ESPN NFL analyst Bill Polian, a frequent critic of the Patriots, joined the Middays with MFB crew on Friday to discuss Deflategate and how the Patriots are perceived around the NFL. To hear the interview, go to the MFB audio on demand page.
Polian, a former longtime Colts executive, had high praise for Robert Kraft, who this week announced the Patriots would not appeal their punishment for Deflategate.
“I think it’s just typical of Mr. Kraft. He’s always been the NFL’s leading citizen. He’s a leader in every way. He’s a guy who thinks about the league first, last and always,” Polian said. “Anybody else you might be a little bit surprised by the reaction, but knowing Mr. Kraft, I’m not surprised at all. He did what was best for the league rather than his own franchise.”
As for speculation that Kraft gave in to other owners, Polian said that’s unlikely due to the Patriots owner’s standing.
“No, I don’t think so. He’s one of the leading owners in the league. There’s no one going to pressure him,” Polian said. “The bottom line is he looked at the issues and recognized that while he probably would have liked things to turn out better for the Patriots in the long run, what’s important for the league is what ultimately counts. That attitude was called ‘league think,’ that phrase created, at least to my knowledge, by Pete Rozelle. And Mr. Kraft follows it to the letter.”
Polian said the issue is not about what did or did not happen, but whether the commissioner has the right to do what he did.
“It wasn’t about the argument,” Polian said. “At this point it isn’t about the Patriots or Tom Brady, even. It’s about the commissioner’s right to handle unilaterally — and in conjunction with the rights given him in the collective bargaining agreement since 1968, and tradition dating all the way back to the Black Sox in 1919, with Kenesaw Mountain Landis, the first commissioner of baseball. The commissioner has the right to handle the integrity of the game. It is his responsibility. And that responsibility extends not only to the owners and players and coaches and general managers and staff people, but to the fans as well. Because if the integrity of the game is called into question in any way, it affects the overall health of the game and standing of the game in society.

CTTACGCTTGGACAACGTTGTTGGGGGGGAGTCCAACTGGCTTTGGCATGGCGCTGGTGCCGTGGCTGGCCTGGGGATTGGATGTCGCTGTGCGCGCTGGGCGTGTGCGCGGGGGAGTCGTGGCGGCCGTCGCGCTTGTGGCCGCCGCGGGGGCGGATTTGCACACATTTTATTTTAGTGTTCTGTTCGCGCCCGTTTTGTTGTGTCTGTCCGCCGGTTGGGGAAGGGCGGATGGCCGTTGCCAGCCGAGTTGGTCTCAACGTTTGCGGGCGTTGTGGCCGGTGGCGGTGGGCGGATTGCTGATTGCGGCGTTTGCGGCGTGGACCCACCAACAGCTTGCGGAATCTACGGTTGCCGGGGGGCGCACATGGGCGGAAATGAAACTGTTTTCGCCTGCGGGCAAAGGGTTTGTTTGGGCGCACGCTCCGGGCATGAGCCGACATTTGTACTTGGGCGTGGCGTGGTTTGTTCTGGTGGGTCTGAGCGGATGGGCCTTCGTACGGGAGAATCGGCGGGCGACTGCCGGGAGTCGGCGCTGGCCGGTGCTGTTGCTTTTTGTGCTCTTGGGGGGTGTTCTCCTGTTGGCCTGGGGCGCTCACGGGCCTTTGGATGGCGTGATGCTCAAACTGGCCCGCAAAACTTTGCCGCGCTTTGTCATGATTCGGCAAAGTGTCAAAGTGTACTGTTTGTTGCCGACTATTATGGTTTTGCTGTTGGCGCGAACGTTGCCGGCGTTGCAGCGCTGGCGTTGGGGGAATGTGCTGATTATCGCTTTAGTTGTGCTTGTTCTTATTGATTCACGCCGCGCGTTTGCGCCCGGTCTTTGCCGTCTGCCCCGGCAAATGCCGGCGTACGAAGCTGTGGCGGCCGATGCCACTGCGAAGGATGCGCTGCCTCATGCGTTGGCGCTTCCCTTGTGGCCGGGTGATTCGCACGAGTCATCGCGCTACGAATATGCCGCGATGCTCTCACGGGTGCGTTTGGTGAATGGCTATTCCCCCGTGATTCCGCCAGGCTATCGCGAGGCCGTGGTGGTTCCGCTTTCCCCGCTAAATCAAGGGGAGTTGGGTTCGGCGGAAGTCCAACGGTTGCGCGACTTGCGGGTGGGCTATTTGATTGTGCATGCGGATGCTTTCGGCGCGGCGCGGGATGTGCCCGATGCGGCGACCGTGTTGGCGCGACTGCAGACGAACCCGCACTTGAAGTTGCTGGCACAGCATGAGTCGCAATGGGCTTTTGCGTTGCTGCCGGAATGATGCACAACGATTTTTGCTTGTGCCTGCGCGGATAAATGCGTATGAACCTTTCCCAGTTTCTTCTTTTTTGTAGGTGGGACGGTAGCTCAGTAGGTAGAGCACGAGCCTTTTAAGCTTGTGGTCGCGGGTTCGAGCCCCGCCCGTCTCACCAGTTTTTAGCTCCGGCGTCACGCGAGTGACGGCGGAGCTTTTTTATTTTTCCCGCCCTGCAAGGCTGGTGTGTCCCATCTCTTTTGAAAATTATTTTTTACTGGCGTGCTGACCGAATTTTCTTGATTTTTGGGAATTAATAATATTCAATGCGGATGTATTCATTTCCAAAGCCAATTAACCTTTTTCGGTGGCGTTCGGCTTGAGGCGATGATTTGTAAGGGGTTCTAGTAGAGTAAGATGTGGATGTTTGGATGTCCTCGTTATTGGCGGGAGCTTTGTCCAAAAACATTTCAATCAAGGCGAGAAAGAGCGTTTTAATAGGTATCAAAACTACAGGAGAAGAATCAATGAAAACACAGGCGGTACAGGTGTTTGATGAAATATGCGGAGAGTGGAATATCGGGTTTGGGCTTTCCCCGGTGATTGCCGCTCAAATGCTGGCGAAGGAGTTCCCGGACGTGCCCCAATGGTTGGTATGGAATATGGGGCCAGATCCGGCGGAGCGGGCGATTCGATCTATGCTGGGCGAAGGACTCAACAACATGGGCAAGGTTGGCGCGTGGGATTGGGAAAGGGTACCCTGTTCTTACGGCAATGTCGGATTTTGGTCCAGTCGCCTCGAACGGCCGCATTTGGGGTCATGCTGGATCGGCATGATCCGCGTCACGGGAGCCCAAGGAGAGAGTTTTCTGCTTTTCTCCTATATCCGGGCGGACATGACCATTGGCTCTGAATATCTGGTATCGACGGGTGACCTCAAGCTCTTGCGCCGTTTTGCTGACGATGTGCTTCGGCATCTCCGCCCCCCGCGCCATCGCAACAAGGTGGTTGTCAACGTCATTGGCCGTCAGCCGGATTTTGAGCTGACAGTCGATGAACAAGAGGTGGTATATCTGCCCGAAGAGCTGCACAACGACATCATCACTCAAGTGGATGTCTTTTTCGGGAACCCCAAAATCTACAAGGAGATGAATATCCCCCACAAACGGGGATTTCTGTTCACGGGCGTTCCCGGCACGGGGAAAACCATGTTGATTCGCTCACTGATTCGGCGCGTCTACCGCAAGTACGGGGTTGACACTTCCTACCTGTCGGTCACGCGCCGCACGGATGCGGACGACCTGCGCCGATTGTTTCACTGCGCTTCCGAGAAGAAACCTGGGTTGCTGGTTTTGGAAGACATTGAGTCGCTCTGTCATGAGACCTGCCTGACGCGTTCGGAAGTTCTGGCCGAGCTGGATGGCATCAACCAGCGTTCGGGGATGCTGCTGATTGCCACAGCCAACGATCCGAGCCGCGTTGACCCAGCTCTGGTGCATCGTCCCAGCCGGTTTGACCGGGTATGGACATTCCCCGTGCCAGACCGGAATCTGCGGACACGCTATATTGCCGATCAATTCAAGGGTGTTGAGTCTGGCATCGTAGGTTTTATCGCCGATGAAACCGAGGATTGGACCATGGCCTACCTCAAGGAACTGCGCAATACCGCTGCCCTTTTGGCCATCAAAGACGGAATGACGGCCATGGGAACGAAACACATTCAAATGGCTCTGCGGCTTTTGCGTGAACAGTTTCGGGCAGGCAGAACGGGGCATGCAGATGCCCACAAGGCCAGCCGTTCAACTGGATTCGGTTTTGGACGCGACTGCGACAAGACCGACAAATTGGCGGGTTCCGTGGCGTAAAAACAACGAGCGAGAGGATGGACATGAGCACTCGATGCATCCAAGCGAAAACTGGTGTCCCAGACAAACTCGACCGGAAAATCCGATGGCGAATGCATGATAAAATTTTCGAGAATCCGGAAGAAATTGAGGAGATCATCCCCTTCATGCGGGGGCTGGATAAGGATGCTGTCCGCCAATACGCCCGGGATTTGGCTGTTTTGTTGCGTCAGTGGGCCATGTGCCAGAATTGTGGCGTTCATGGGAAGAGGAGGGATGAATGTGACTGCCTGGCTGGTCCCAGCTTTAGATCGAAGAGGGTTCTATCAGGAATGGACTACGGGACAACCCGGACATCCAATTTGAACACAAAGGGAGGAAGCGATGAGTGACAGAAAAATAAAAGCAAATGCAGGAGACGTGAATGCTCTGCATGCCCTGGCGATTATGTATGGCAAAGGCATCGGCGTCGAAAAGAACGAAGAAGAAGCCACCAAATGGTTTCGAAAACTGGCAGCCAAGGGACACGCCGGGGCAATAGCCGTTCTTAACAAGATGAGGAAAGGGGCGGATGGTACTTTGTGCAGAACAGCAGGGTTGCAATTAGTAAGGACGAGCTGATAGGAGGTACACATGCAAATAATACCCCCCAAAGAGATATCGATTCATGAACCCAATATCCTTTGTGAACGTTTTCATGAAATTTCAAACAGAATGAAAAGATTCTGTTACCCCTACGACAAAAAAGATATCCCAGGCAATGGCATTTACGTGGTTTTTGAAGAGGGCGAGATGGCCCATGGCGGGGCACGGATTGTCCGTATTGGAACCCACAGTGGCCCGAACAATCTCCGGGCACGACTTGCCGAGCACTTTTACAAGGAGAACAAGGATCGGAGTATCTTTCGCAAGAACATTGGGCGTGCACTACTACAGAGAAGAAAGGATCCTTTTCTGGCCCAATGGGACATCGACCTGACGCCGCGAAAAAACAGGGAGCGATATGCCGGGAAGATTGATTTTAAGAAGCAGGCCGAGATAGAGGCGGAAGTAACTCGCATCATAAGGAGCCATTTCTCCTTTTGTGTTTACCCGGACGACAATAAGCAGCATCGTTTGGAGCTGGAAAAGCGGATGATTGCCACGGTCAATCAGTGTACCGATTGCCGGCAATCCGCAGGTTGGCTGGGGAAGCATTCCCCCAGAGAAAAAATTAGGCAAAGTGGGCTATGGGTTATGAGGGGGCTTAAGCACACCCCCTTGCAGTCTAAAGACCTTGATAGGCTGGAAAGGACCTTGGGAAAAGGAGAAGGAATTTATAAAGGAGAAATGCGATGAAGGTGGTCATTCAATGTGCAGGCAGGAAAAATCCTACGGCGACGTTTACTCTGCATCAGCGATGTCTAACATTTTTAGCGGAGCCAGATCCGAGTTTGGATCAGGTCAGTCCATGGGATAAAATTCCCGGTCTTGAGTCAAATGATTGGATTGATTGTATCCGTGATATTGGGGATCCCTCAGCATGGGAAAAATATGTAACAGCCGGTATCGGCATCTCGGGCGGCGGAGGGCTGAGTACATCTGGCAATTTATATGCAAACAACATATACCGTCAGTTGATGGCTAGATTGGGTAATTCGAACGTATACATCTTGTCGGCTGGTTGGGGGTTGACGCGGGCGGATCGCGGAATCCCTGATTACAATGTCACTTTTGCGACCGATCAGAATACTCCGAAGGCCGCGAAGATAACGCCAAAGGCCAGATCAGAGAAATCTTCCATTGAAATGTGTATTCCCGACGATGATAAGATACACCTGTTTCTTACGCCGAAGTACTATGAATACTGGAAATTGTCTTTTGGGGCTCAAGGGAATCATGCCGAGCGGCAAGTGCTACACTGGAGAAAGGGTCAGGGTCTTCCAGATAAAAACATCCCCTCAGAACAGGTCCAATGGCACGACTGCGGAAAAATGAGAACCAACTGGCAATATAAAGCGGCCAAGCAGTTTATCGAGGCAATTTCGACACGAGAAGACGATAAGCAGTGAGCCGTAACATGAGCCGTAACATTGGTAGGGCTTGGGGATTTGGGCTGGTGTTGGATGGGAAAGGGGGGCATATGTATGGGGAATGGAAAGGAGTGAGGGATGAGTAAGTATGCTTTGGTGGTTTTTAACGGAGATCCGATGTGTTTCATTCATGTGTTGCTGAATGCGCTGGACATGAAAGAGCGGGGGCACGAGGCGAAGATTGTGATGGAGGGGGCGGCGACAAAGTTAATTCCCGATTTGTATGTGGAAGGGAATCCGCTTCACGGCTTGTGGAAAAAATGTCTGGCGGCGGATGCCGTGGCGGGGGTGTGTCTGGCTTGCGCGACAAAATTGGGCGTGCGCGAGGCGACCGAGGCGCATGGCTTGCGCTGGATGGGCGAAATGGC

“So to take that from the commissioner is an absolutely bad precedent. And of course Round 2 of that takes place in Tom Brady‘s grievance hearing. But the fact that Mr. Kraft went ahead and accepted the commissioner’s decision is in line with the longstanding tradition of the league and is what is best for the league in the long run.”
Many Patriots fans have expressed their disappointment with Kraft’s decision to give up the fight. Polian said those fans should appreciate what Kraft has done and continues to do.
“I would say they’re lucky to have him as an owner, just as the NFL is lucky to have him as an owner,” Polian said. “He’s doing what’s best for the league in the long run. It isn’t about this particular issue at this point in time. It’s about what’s good for the league in the long run. That’s what outstanding owners do, it’s what commissioners do, it’s what outstanding coaches and general managers do. At some point in time you have to take off your individual team hat and put on your league hat. That’s what protecting the shield is called.”
Regarding Brady’s four-game suspension, Polian pointed to the quarterback’s refusal to cooperate, noting that NFL investigator Ted Wells gave Brady’s agent, Don Yee, the opportunity to forward only relevant texts from Brady’s cell phone, but Yee refused.
“I think many fans missed this: As part of the policy that the commissioner enunciated back in 2007 or 2008, after Spygate, he set the standard of proof, which has been talked about a lot, and in addition to that he made clear that every single person in the league had a responsibility to cooperate with any investigation that the league undertook. By any standard, Tom and his attorney were not cooperative,” Polian said. “I don’t have any doubt that they took that into consideration when they assessed the penalty.”
Polian further noted that the league does not need to prove beyond a reasonable doubt that Brady cheated, only that it was more likely than not — which is the conclusion of the Wells Report.
“The investigation was conducted under a standard set by the commissioner back in 2008,” Polian said. “Everybody in the league knows it. Everybody in the league understands it.”
Polian added that based on the standard set by the NFL, the punishment was reasonable.
“I thought given the non-cooperation part of it — which, again, I understand that fans do not understand that, [but] people in the league do — I thought it was pretty fair,” he said.
For more Patriots news, visit the team page at weei.com/patriots.